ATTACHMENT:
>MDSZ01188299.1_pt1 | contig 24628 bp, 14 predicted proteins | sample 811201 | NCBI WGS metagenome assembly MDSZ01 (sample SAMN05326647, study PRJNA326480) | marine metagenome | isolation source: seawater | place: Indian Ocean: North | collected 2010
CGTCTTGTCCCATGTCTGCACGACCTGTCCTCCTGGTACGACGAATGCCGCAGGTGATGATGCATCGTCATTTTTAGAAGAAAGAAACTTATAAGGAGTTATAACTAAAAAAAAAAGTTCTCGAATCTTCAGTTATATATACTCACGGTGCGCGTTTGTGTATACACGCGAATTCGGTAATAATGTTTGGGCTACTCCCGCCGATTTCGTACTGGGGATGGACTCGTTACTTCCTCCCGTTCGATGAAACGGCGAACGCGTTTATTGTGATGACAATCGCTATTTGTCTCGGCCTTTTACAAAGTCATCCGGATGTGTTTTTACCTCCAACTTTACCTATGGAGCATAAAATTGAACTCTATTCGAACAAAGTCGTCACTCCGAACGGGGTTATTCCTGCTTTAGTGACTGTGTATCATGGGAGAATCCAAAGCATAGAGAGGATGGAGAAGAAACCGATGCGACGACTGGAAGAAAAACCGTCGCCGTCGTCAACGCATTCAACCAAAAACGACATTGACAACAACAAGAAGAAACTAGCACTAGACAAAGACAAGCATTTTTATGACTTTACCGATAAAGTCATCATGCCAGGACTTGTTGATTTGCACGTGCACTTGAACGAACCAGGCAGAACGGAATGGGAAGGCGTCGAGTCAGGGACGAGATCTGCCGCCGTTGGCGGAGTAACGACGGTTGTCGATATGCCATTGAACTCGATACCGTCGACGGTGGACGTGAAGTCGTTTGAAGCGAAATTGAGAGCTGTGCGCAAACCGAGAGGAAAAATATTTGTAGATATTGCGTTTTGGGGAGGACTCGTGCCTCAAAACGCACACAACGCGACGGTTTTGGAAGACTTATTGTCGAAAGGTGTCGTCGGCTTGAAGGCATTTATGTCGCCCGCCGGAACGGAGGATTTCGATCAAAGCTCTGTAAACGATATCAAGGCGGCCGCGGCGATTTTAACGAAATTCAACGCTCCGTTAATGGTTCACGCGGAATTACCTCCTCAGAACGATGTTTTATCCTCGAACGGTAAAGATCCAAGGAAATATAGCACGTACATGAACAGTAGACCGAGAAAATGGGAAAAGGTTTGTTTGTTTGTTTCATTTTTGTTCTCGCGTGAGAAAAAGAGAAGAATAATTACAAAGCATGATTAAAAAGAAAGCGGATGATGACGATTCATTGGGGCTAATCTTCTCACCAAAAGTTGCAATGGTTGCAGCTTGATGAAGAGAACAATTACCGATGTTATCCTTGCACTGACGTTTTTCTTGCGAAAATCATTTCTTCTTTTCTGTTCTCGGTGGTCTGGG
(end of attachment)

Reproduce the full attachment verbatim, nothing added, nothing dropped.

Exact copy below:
>MDSZ01188299.1_pt1 | contig 24628 bp, 14 predicted proteins | sample 811201 | NCBI WGS metagenome assembly MDSZ01 (sample SAMN05326647, study PRJNA326480) | marine metagenome | isolation source: seawater | place: Indian Ocean: North | collected 2010
CGTCTTGTCCCATGTCTGCACGACCTGTCCTCCTGGTACGACGAATGCCGCAGGTGATGATGCATCGTCATTTTTAGAAGAAAGAAACTTATAAGGAGTTATAACTAAAAAAAAAAGTTCTCGAATCTTCAGTTATATATACTCACGGTGCGCGTTTGTGTATACACGCGAATTCGGTAATAATGTTTGGGCTACTCCCGCCGATTTCGTACTGGGGATGGACTCGTTACTTCCTCCCGTTCGATGAAACGGCGAACGCGTTTATTGTGATGACAATCGCTATTTGTCTCGGCCTTTTACAAAGTCATCCGGATGTGTTTTTACCTCCAACTTTACCTATGGAGCATAAAATTGAACTCTATTCGAACAAAGTCGTCACTCCGAACGGGGTTATTCCTGCTTTAGTGACTGTGTATCATGGGAGAATCCAAAGCATAGAGAGGATGGAGAAGAAACCGATGCGACGACTGGAAGAAAAACCGTCGCCGTCGTCAACGCATTCAACCAAAAACGACATTGACAACAACAAGAAGAAACTAGCACTAGACAAAGACAAGCATTTTTATGACTTTACCGATAAAGTCATCATGCCAGGACTTGTTGATTTGCACGTGCACTTGAACGAACCAGGCAGAACGGAATGGGAAGGCGTCGAGTCAGGGACGAGATCTGCCGCCGTTGGCGGAGTAACGACGGTTGTCGATATGCCATTGAACTCGATACCGTCGACGGTGGACGTGAAGTCGTTTGAAGCGAAATTGAGAGCTGTGCGCAAACCGAGAGGAAAAATATTTGTAGATATTGCGTTTTGGGGAGGACTCGTGCCTCAAAACGCACACAACGCGACGGTTTTGGAAGACTTATTGTCGAAAGGTGTCGTCGGCTTGAAGGCATTTATGTCGCCCGCCGGAACGGAGGATTTCGATCAAAGCTCTGTAAACGATATCAAGGCGGCCGCGGCGATTTTAACGAAATTCAACGCTCCGTTAATGGTTCACGCGGAATTACCTCCTCAGAACGATGTTTTATCCTCGAACGGTAAAGATCCAAGGAAATATAGCACGTACATGAACAGTAGACCGAGAAAATGGGAAAAGGTTTGTTTGTTTGTTTCATTTTTGTTCTCGCGTGAGAAAAAGAGAAGAATAATTACAAAGCATGATTAAAAAGAAAGCGGATGATGACGATTCATTGGGGCTAATCTTCTCACCAAAAGTTGCAATGGTTGCAGCTTGATGAAGAGAACAATTACCGATGTTATCCTTGCACTGACGTTTTTCTTGCGAAAATCATTTCTTCTTTTCTGTTCTCGGTGGTCTGGG